(3) But Canadians get to own land in fee simple?
Canadians have the option to own land in fee simple only if they are wealthy enough to buy land or qualify for a mortgage. Thousands of First Nations people also own land in fee simple all over the country. Some First Nations people also hold land via Certificate of Possession on reserve which is very similar to fee simple, except that it can’t be sold to non-First Nations people.
(4) But if First Nations could own land in fee simple, wouldn’t that cure the housing crisis?
This ability to own land in fee simple has not cured homelessness in Canada and in fact, it is on the rise. The ability to hold reserve lands in fee simple would not qualify any individual for a mortgage. Part of getting a mortgage is being able to get insurance – who would insure a mold-infested, abestos-contaminated home without running water or sanitation services? This sounds like more of a cure for the economy and mortgage lenders than it does for First Nations.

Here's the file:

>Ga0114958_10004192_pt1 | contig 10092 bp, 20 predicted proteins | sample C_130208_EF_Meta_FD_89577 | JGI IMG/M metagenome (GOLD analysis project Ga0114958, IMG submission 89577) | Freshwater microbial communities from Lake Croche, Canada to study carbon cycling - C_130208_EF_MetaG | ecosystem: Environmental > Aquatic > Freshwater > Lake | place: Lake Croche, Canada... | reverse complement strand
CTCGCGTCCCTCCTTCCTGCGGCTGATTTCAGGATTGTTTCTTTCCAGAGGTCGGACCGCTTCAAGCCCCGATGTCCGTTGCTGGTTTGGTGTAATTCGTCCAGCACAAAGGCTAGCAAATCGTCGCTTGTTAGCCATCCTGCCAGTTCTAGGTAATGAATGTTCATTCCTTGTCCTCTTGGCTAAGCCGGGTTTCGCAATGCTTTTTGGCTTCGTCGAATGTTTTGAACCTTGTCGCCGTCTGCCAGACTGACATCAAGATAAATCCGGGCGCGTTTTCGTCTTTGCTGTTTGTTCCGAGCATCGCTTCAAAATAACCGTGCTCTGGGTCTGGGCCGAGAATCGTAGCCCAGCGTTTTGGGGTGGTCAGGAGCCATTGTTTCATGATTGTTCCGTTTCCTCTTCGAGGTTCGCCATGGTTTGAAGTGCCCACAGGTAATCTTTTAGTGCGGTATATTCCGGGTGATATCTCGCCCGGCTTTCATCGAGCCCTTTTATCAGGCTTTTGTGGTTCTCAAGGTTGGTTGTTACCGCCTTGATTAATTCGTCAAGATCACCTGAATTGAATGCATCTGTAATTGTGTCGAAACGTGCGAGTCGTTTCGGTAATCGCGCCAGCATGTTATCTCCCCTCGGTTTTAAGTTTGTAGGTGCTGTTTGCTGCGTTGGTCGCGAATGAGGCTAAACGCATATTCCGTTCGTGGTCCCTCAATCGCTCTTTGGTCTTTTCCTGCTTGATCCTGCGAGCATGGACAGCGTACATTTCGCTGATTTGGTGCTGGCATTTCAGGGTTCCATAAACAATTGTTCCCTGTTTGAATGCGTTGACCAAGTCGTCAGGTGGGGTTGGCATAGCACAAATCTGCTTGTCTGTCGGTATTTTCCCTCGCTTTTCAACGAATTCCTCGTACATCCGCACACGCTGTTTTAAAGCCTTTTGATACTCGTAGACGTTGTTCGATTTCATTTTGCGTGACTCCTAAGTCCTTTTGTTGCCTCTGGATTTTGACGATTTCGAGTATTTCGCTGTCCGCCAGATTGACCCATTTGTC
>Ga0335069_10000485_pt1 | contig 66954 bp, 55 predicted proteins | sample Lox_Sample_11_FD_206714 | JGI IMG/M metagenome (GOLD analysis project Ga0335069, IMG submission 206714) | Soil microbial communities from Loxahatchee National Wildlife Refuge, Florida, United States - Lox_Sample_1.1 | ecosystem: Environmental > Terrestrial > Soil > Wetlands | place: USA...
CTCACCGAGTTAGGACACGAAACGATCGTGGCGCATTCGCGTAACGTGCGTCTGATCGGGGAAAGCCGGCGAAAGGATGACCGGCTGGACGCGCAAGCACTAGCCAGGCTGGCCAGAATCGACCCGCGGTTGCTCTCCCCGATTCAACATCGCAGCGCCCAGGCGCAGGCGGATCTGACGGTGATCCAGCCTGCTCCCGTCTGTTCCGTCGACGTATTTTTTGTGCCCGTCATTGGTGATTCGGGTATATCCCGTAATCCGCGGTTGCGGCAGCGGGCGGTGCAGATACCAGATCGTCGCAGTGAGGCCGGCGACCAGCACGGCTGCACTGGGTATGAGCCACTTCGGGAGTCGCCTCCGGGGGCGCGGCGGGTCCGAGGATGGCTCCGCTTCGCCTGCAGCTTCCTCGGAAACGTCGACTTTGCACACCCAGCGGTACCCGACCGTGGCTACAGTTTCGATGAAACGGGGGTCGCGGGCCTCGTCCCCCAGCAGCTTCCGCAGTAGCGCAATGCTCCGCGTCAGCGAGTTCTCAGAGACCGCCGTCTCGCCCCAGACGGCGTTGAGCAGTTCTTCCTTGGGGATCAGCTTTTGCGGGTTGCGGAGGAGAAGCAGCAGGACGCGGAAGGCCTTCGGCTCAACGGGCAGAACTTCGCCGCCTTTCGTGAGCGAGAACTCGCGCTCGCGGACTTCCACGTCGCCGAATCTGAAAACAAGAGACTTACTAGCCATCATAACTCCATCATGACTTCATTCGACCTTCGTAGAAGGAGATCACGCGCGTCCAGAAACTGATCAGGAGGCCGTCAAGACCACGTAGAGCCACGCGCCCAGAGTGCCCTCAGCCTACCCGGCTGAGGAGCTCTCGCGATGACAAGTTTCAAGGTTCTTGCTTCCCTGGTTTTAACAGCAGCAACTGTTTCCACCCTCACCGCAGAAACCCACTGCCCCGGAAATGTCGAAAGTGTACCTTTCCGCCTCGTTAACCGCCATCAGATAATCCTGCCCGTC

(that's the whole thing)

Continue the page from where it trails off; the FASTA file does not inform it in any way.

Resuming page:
(5) But commentators have said this would cure First Nation poverty?
The origins of the current crisis of poverty in First Nations are in the theft of our lands and resources, the genocide committed against our people, the federal strangulation of our governments and the refusal to properly recognize and provide space for our treaty, Aboriginal, and inherent rights and laws. Fee simple has nothing to do with it. There is absolutely no evidence that fee simple ownership has cured poverty. In fact, the studies have shown that the chronic underfunding of essential social services by the federal government is the primary cause of the current levels of poverty in First Nations.
(6) But Manny Jules and 8 other First Nations want this legislation?